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Edited by James E. Ketelaar, Yasunori Kojima and Peter Nosco

The chapters in this volume variously challenge a number of long-standing assumptions regarding eighteenth- and nineteenth-century Japanese society, and especially that society’s values, structure and hierarchy; the practical limits of state authority; and the emergence of individual and collective identity. By interrogating the concept of equality on both sides of the 1868 divide, the volume extends this discussion beyond the late-Tokugawa period into the early-Meiji and even into the present. An Epilogue examines some of the historiographical issues that form a background to this enquiry. Taken together, the chapters offer answers and perspectives that are highly original and should prove stimulating to all those interested in early modern Japanese cultural, intellectual, and social history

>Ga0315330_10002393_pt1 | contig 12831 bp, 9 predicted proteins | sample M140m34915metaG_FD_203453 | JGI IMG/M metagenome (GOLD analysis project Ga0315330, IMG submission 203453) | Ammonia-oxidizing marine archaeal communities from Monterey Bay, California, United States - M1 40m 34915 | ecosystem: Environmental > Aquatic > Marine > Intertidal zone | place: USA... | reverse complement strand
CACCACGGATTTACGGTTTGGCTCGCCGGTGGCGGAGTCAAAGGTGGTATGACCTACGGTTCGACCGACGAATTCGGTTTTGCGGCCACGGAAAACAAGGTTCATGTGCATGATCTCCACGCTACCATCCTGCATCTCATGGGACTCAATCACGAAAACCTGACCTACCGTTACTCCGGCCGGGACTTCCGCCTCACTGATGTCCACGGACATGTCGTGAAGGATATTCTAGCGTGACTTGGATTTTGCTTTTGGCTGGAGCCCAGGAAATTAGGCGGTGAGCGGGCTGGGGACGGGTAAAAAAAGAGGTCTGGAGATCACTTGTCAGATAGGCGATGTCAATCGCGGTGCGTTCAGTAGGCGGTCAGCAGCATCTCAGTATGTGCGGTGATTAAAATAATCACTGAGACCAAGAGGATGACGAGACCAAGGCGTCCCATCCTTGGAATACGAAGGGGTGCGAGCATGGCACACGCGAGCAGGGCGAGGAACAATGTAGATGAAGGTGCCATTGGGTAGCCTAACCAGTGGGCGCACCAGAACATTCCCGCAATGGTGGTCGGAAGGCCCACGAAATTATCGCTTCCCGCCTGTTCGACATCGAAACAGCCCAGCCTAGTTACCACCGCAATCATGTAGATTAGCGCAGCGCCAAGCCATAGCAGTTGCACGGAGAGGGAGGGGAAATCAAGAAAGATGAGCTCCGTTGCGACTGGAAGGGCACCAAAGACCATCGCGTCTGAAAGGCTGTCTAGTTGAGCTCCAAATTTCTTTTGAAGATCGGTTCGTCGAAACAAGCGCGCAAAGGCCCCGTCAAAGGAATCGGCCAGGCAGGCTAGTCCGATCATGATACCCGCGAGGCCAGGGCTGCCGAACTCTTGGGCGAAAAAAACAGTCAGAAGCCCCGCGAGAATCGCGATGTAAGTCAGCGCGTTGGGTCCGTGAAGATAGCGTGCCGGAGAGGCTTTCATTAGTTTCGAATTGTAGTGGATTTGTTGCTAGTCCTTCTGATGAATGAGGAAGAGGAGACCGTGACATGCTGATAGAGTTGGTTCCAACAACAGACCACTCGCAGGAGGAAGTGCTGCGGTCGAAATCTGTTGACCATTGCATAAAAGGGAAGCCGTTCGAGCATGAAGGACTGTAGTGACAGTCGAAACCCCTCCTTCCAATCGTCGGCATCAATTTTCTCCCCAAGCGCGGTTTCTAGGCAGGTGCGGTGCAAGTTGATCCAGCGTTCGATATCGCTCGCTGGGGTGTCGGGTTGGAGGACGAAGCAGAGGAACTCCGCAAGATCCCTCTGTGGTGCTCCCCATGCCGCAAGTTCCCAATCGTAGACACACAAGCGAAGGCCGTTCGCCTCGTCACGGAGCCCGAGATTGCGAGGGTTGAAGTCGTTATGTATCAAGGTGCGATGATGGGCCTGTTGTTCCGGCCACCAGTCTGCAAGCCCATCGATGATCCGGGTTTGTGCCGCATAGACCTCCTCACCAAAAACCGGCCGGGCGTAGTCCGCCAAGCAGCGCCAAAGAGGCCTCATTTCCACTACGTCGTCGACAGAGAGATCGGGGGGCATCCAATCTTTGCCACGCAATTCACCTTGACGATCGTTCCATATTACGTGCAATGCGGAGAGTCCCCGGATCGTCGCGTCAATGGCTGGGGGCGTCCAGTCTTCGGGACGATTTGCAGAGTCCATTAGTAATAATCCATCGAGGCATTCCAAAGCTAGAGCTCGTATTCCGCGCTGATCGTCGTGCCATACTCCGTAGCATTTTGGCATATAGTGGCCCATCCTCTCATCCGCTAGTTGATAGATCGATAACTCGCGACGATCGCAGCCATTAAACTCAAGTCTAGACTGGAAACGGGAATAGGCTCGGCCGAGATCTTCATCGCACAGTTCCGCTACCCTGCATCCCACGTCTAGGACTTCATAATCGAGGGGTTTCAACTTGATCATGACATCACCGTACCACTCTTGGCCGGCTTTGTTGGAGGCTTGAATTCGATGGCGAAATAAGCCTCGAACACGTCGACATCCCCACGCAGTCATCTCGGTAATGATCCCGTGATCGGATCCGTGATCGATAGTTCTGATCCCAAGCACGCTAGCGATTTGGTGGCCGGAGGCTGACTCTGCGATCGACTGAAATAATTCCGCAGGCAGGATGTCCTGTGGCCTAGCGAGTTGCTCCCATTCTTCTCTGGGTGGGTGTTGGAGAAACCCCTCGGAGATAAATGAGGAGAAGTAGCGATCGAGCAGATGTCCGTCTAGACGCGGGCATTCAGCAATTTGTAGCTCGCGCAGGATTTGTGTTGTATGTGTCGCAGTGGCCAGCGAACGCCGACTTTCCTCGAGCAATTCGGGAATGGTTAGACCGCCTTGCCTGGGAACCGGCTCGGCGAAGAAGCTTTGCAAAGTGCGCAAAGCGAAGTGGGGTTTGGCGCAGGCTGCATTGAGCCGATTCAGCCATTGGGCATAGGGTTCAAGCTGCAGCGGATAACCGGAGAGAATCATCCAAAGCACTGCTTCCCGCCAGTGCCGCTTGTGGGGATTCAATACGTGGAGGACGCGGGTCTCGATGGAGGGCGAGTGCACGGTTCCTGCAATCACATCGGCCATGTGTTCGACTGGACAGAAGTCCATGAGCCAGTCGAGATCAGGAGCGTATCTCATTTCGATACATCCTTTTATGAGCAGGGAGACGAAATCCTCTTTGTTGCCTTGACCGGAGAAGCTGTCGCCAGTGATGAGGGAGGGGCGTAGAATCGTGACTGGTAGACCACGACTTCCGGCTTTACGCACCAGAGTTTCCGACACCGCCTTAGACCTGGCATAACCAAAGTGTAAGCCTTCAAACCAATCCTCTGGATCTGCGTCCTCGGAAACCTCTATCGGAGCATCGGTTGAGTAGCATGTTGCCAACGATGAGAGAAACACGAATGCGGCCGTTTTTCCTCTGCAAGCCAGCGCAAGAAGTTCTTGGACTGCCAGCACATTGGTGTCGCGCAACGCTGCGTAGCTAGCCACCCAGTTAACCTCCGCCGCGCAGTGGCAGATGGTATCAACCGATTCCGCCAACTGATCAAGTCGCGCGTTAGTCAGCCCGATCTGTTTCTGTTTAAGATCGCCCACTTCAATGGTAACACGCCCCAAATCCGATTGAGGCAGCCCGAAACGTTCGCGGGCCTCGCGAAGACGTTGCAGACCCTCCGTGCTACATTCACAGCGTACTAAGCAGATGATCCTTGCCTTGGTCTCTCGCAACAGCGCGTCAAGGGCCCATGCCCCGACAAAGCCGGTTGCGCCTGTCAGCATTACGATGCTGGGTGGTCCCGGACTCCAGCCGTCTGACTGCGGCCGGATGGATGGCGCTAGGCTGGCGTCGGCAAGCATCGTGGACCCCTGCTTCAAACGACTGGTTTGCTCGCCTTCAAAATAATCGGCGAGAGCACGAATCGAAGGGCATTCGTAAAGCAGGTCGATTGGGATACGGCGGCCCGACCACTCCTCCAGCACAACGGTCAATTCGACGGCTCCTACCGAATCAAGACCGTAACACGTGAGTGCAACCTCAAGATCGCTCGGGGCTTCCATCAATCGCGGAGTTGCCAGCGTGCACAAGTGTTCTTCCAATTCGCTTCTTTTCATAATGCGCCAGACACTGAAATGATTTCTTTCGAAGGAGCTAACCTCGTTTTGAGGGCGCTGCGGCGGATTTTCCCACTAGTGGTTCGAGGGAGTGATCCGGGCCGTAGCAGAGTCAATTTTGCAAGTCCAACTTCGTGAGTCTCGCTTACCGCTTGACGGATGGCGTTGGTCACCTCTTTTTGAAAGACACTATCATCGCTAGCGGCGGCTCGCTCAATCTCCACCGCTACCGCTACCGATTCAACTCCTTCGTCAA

Contributors include: Daniel Botsman, W. Puck Brecher, Gideon Fujiwara, Eiko Ikegami, Jun’ichi Isomae, James E. Ketelaar, Yasunori Kojima, Peter Nosco, Naoki Sakai, Gregory Smits, M. William Steele, and Anne Walthall.

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Roberta Strippoli

the lives of Chirenni and Ryōko, we get a sense of the strength of the emotions described in the Giō episode. The life story of the geisha, actress, and poet Takaoka Chishō, later turned Buddhist nun and abbess of Giōji, is a vivid example of how the Giō tale reflects real life and can appeal to

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Roberta Strippoli

sections of the Heike , its events take place for the most part indoors, in circumscribed domestic spaces. And yet, in its quiet way, Giō is a compelling story, a story of powerful emotions that once read is not forgotten, a story that begs to be retold. The longest episode in variants such as the

Series:

Roberta Strippoli

of both women, he wants Hotoke to perform alone. Giō expresses the desire to return to her home, but, unlike the version of the story in the Heike monogatari (where she showed strong emotion and wrote a poem on a sliding screen before leaving) she does not voice any disappointment at being rejected